– Mazura
    Commented Sep 28, 2023 at 1:11

If you look closely, you'll see in the 2nd picture on the left size, it says "8-10 in", meaning it has the wrench ends of an 8" wrench and a 10" wrench. This means that one side is slightly larger than the other.

Here's an eBay listing that has slightly better pictures of what I think is the same model of wrench.


To me, the slight difference in the head size without the added length of a 10" wrench doesn't make the tool that much more useful than if they simply had the 10" head with a shorter handle.

However, a dual headed adjustable wrench seems to be somewhat common(?) for older tool sets, as I found a variety of different versions.





And a forum talking about different varieties, as well as what they are and why they were made/used.


I'm just guessing here, but this may have made more sense when steel and/or tools were relatively more expensive than they are today. There's also a semi-common modern desire to "own all the things/tools", while older generations bought only what they needed, and only if something couldn't be repurposed or wrangled into working.

Also, some work pants used to have a long, thin pocket or denim loop that could basically store exactly one wrench down the side of the leg (before cargo pants/shorts). Overalls and coveralls also tend to have these pockets and loops. If you had to choose what wrench you wanted to put in the pocket or loop, the double headed wrench might fit the need. Growing up on the farm, we often kept a hammer in the loop, but not everything is a nail.

I found a modern version that has both the loop and the pocket (2 pockets in this case).


  • 1
    a double headed wrench wouldn't easily fit through the loop.
    – Jasen
    Commented Sep 28, 2023 at 1:03
  • 1
    Not everything is a nail, but with this wrench in your hammer hanger, you don't need a hammer! ;)
    – FreeMan
    Commented Sep 28, 2023 at 12:07
  • 10" or even 8" seems like a heck of a jaw opening to me. Not many nuts that size - and if there were, they'd need a darn sight longer handle on the tool.
    – Tim
    Commented Sep 30, 2023 at 12:42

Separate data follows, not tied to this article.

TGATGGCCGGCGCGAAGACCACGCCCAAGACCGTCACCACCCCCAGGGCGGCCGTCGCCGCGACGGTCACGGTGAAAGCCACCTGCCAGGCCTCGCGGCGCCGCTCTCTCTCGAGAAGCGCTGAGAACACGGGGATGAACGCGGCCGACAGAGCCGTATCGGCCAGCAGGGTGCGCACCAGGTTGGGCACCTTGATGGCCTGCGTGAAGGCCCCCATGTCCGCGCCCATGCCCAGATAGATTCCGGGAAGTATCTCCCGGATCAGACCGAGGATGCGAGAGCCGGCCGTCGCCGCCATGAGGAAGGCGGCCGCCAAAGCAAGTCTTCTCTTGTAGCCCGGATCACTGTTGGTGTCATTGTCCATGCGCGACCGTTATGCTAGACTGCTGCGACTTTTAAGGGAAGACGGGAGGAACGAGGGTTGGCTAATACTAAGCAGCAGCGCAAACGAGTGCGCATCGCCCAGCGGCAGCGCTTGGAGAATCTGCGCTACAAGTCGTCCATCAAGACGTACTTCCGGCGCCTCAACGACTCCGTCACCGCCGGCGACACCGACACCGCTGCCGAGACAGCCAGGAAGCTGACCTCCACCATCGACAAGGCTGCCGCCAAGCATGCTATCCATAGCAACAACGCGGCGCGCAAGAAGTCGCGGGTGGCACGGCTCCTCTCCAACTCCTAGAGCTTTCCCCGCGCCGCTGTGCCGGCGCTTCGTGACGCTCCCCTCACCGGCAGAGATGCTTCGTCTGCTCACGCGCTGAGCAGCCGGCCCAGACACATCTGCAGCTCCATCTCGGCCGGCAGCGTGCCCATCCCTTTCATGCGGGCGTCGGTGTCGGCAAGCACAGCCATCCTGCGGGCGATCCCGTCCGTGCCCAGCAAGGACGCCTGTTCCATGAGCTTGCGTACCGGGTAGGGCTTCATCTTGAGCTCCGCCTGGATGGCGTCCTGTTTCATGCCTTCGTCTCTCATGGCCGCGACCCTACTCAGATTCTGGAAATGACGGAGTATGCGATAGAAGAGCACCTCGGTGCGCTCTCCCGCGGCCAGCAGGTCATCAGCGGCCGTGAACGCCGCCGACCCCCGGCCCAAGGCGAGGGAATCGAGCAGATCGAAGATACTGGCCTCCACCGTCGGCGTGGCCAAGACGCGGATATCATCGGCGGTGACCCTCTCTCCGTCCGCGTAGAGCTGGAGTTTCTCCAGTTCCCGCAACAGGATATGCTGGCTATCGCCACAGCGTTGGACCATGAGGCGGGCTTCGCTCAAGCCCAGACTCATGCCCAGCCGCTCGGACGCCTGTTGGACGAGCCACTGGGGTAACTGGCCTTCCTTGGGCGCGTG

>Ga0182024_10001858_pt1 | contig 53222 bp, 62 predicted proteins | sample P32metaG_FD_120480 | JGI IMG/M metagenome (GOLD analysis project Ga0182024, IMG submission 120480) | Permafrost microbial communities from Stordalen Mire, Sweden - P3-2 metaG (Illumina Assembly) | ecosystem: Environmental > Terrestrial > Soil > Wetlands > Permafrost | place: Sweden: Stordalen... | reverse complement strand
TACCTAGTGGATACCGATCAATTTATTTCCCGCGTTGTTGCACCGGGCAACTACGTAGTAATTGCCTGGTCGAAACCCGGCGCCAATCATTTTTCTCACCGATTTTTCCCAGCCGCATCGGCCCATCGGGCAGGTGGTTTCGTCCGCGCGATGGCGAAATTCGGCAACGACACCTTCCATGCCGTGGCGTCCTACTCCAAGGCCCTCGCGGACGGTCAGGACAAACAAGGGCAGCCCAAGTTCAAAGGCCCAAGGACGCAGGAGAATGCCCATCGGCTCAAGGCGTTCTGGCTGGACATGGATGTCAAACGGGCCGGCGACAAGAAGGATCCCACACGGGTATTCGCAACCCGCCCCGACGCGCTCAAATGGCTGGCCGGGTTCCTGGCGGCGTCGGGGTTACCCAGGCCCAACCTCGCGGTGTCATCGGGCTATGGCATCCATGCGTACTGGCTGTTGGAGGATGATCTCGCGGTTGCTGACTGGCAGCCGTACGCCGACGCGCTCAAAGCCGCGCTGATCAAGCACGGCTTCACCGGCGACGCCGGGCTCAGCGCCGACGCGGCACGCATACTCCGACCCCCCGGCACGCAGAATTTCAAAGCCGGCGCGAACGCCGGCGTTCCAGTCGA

• @Tim, the 8" and 10" are referencing the length of the tool, not the size of the jaws, so it's an unfortunate misnomer. The actual size of the jaw openings vary from brand to brand, but 8" models are usually 1-1/8"-1-1/4" wide max and 10" models are around 1-1/4" to 1-1/2" wide max, from what I can find in online descriptions. This is why a tool with both an 8" and 10" adjustable head doesn't make much sense, since their max capacities are so similar. The 8" head is slightly slimmer to fit into narrower places, but again, that's not much difference. Commented Oct 2, 2023 at 18:25

I wanted to share my thoughts on this, which may or may not be right.

In addition to what the others have given, I see 2-3 benefits:

  1. the 2 ends may be suitable to right-handed & left-handed users & situations: giving the better grip in one orientation for one group of users & one set of situations. [ In case it is not obvious to the downvoter(s) , the 2 heads are not rotational-symmetric , they are mirror-symmetric , which might make the tool suitable to either hand & either orientation ]
  2. when the threading/alignment/tightness goes bad on one end, the whole tool need not be discarded, because the other end might still be good, which improves the lifetime of the tool.
  3. unintentional benefit: the thicker end gives a better control/handle/grip when holding at maximum distance.

This is just my guess-work.

  • 1
    If you read the answer above that includes the advert then you can improve your guesswork.
    – Solar Mike
    Commented Sep 28, 2023 at 13:15